Military Justice Legislation Amendment Bill – Third Reading – Video 2

Military Justice Legislation Amendment Bill – Third Reading – Video 2

Articles, Blog , , 1 Comment

the house the question is that the motion be agreed to we got call the Honourable Matt Mitchell Thank You mr. speaker it’s it is a great pleasure actually to be in the House today and rise in support of the Military Justice legislation amendment bill of course in this third reading can I ignored the previous speaker the Minister of Defense the Honorable Ron mark because yes we did introduce this bill he didn’t need to pick it up and keep it moving but he he saw that it was a good bill that actually there wasn’t a lot of there’s not a lot of point in having two disparate systems one running and our military justice system the other and the our civilian courts so I just made good sense especially around putting some more protections around victims and how they treated through the military justice system as well so can I just acknowledge him for supporting the bill and carrying on the good work and sponsoring it through the house so that we can come here today and we can pass this this legislation one of the most as I was saying one of the most important one of the most important changes to me has been around victims and and so I just wanted to talk a little bit about some of the changes that were made to victims rights part three of the victims rights Act 2002 confers rights on victims of certain serious offenses and especially namely sexual related offenses or violent offenses including the right to be kept informed and the right to be consulted and respect of decisions such as bail because if you talk to the victims of these types of offenses one of the things that’s most important that’s critically important to them actually is that they kept aware of the status of the offender and you’d be surprised how many tragic cases we’ve had in the past if you go about 20 30 years we’re actually offenders have been given bail or their status has changed and actually the victims or the victims families have never been notified and never been told of that change it change of status sometimes have been put in a terrible situation sometimes it’s resulted in a horribly outcome the amendments made by this bill that victims of specified offenses have rights and protections in the military justice system that are equivalent to though that they would see receive in the criminal justice system and I’m just going back to the point that the minister raised and I’m just reinforcing that is that it made no sense and having rights for victims and now in our civilian court system and of course our New Zealand Defence Force personnel who are actually out there serving the country then they have the same rights and they are military justice system I’m just gonna move forward to the objection of a military member so this is a bit more technical and this does relate really to just what’s happening in the military justice system but it is actually really important because before this change was made you could end up with the insidious position we have a miscarriage of justice because actually the appointment of a military member to that court for whatever reason couldn’t have been challenged so currently or there was no legislative provision for the director of military prosecutions or the prosecutor to object to the assignment of a military member to the court-martial so that would that simply meant that if a military member was nominated there was no way of objecting to and in the criminal and the civilian system if you go in trial by jury then there’s a process by if you’d ever seen it where actually the jurors can be challenged by either defense or the prosecution and and that was actually for for whatever reason or whatever technicality that was not possible in our military justice system it is possible now that the director of military prosecutions or the prosecutor may be aware of circumstances that would make it untenable for a particular person to be assigned or to sit as a military member however in the absence of a formal process for raising such matters with the court there is a potential for a miscarriage of justice and the bill amends the court-martial Act 2007 to remedy this anomaly this is actually like I said it may seem very technical but it’s actually very important because the last thing that we want we’re very proud of our justice system there New Zealand whether it be civilian or military and the last thing we want to see occurring as a miscarriage of Justice onus of proof section 3.2 of the Armed Forces display act 1971 provides that the onus and in the Minister was talking about this and he was relating it back you know with with tongue-in-cheek about it has been a young army officer or in the army and often you’d feel you know in that environment that actually you’re guilty until proven innocent rather than innocent until proven guilty and although he was using some humor there was a there was an important message around this and this is exactly what the onus of proof actually speaks to as the onus is on the accused to prove on the balance of probabilities any excuse exception exemption or qualification that the accused relies on as a defense to a charge so the onus of proof was actually back on the person being accused provisions placing the onus of proof on the accused have largely been removed from the criminal justice system following the decision of the Supreme Court and our first handsome that was back in 2007 there is no good reason for members of the Armed Forces who are tried under the military justice system to have an onus of proof imposed on them that is not imposed in the criminal justice system and that comes back to the heart of what the minister raised and and that so this has been another very good change in the bill so mr. speaker I’m very happy to stand in support of the military justice legislation the amendment bill I’d also like to mention my predecessor the Honorable Gerry Brownlee he was a big driver of this as well I’d like to think the Select Committee for their work this has I understand this is unanimous support in the house and I was very pleased to take the call Thank You mr. speaker the Honorable Andrew little speaker it’s good to take a call on the Military Justice legislation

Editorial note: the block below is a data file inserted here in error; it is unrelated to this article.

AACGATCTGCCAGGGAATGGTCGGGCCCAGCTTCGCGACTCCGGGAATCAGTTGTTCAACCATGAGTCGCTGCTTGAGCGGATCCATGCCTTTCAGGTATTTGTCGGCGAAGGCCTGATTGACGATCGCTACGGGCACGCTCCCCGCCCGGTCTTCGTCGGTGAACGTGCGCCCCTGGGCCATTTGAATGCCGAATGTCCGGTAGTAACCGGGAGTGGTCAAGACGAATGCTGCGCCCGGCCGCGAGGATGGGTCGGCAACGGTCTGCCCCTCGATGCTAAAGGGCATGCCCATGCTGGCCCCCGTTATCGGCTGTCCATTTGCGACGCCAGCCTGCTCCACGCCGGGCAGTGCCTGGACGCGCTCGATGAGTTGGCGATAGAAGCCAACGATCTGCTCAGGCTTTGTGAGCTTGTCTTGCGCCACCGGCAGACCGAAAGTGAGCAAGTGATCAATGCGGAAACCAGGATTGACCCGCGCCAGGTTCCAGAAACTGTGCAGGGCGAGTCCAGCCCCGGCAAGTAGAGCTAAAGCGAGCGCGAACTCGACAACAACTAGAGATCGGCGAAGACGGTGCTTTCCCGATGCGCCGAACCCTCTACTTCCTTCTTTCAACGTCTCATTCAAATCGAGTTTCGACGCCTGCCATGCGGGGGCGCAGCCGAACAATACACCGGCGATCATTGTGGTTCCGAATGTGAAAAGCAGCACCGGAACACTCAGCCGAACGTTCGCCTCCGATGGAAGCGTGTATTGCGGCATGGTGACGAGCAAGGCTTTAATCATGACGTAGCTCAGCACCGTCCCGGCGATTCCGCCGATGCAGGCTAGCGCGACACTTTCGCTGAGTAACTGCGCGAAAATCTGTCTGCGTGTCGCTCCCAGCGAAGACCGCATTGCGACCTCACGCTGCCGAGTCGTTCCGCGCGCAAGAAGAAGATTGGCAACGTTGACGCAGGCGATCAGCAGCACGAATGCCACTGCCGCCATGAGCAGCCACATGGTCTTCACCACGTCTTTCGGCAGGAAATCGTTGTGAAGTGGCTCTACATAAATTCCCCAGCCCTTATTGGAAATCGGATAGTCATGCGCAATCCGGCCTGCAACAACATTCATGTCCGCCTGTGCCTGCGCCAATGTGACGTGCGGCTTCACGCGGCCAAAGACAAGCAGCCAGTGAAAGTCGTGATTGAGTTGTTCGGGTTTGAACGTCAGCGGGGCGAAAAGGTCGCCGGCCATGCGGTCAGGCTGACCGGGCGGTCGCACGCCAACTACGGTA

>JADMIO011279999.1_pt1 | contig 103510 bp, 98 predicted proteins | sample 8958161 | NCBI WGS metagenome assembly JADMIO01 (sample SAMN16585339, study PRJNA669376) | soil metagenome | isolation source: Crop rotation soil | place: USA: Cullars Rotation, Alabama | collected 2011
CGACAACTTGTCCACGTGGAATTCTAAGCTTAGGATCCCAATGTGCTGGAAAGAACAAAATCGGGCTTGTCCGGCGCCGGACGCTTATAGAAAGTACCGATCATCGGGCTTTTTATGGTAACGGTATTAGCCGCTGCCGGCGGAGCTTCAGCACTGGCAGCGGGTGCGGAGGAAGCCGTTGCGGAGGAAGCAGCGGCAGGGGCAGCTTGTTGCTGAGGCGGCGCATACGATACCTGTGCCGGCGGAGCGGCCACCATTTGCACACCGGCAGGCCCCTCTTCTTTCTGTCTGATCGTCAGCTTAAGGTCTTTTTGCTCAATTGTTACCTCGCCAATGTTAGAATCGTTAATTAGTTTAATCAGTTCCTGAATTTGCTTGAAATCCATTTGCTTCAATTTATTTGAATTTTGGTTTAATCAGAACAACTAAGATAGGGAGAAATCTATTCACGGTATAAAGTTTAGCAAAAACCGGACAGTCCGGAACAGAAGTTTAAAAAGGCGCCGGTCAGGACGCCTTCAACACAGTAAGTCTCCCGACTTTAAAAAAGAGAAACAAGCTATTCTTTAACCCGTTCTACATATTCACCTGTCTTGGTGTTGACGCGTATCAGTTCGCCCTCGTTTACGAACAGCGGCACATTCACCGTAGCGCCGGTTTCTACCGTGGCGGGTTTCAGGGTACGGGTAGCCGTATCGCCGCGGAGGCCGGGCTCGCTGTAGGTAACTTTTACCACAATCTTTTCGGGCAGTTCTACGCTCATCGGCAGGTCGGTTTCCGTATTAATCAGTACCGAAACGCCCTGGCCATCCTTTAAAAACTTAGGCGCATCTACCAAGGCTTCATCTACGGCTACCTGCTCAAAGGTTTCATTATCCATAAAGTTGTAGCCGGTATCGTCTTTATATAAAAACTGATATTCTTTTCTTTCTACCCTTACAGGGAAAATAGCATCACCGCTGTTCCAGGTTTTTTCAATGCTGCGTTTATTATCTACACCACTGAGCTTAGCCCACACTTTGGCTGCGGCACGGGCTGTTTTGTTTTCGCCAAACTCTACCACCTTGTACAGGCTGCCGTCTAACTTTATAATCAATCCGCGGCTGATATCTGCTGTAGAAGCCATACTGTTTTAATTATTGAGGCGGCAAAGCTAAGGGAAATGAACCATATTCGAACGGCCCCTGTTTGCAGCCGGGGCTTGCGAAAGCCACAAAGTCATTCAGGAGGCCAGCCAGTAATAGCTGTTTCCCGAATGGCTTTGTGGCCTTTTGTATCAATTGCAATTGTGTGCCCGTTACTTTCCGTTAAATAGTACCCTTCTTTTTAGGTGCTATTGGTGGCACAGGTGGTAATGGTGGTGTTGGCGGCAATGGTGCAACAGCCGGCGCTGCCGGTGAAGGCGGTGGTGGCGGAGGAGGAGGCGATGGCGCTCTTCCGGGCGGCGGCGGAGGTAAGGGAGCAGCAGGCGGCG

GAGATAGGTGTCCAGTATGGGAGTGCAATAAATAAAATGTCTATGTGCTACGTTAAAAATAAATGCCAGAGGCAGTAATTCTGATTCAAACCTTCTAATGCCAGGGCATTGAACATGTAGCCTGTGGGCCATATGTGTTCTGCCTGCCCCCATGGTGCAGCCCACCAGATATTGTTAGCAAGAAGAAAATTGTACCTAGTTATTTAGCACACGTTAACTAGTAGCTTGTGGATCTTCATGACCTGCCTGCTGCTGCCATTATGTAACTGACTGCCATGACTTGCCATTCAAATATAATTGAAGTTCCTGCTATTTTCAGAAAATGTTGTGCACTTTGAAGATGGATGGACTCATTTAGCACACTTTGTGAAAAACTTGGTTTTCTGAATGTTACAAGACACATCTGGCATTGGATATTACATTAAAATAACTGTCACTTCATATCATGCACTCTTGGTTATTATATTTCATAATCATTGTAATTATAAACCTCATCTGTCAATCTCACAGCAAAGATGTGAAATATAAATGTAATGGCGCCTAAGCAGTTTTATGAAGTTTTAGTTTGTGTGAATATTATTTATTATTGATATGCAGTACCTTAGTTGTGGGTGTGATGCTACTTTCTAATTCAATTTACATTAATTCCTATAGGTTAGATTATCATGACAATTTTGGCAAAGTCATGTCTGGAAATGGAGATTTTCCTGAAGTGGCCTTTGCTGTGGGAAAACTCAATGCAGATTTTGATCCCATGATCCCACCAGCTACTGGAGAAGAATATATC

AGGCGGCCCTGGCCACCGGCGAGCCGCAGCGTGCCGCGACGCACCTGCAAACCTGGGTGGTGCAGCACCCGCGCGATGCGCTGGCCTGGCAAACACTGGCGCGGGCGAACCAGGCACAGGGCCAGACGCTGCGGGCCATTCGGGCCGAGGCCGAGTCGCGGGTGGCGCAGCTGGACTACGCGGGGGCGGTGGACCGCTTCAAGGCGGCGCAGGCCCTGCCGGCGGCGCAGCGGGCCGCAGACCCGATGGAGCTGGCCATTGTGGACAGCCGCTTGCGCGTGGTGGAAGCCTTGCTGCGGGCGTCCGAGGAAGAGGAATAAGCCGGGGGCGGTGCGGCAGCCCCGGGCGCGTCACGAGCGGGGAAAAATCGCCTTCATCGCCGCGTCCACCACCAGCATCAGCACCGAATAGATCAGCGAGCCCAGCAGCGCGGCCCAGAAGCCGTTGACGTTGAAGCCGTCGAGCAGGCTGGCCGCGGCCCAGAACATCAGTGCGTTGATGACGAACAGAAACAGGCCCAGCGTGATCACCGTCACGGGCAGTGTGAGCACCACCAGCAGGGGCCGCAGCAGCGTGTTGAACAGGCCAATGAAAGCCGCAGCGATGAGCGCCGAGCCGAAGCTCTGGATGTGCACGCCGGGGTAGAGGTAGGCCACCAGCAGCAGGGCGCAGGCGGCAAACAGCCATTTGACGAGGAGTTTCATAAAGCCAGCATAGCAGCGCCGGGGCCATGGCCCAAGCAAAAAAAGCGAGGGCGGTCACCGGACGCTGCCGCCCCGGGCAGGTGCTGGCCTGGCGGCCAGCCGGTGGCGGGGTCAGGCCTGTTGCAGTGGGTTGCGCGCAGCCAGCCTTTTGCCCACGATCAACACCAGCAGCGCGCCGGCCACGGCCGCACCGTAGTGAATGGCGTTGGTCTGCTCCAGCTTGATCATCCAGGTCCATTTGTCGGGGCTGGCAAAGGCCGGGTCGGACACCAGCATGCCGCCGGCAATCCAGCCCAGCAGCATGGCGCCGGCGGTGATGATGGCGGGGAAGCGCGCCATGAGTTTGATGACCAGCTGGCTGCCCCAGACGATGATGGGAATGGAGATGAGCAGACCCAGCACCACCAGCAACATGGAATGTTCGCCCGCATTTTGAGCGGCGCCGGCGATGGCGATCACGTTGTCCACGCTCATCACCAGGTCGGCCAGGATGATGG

One thought on “Military Justice Legislation Amendment Bill – Third Reading – Video 2

  • RebelRadius Post author

    It is a damnation that the same onus of proof and innocent until proven guilty in this bill, is not granted to law abiding citizens who may be compelled to undergo forced DNA collections at random.

Leave a Reply

Your email address will not be published. Required fields are marked *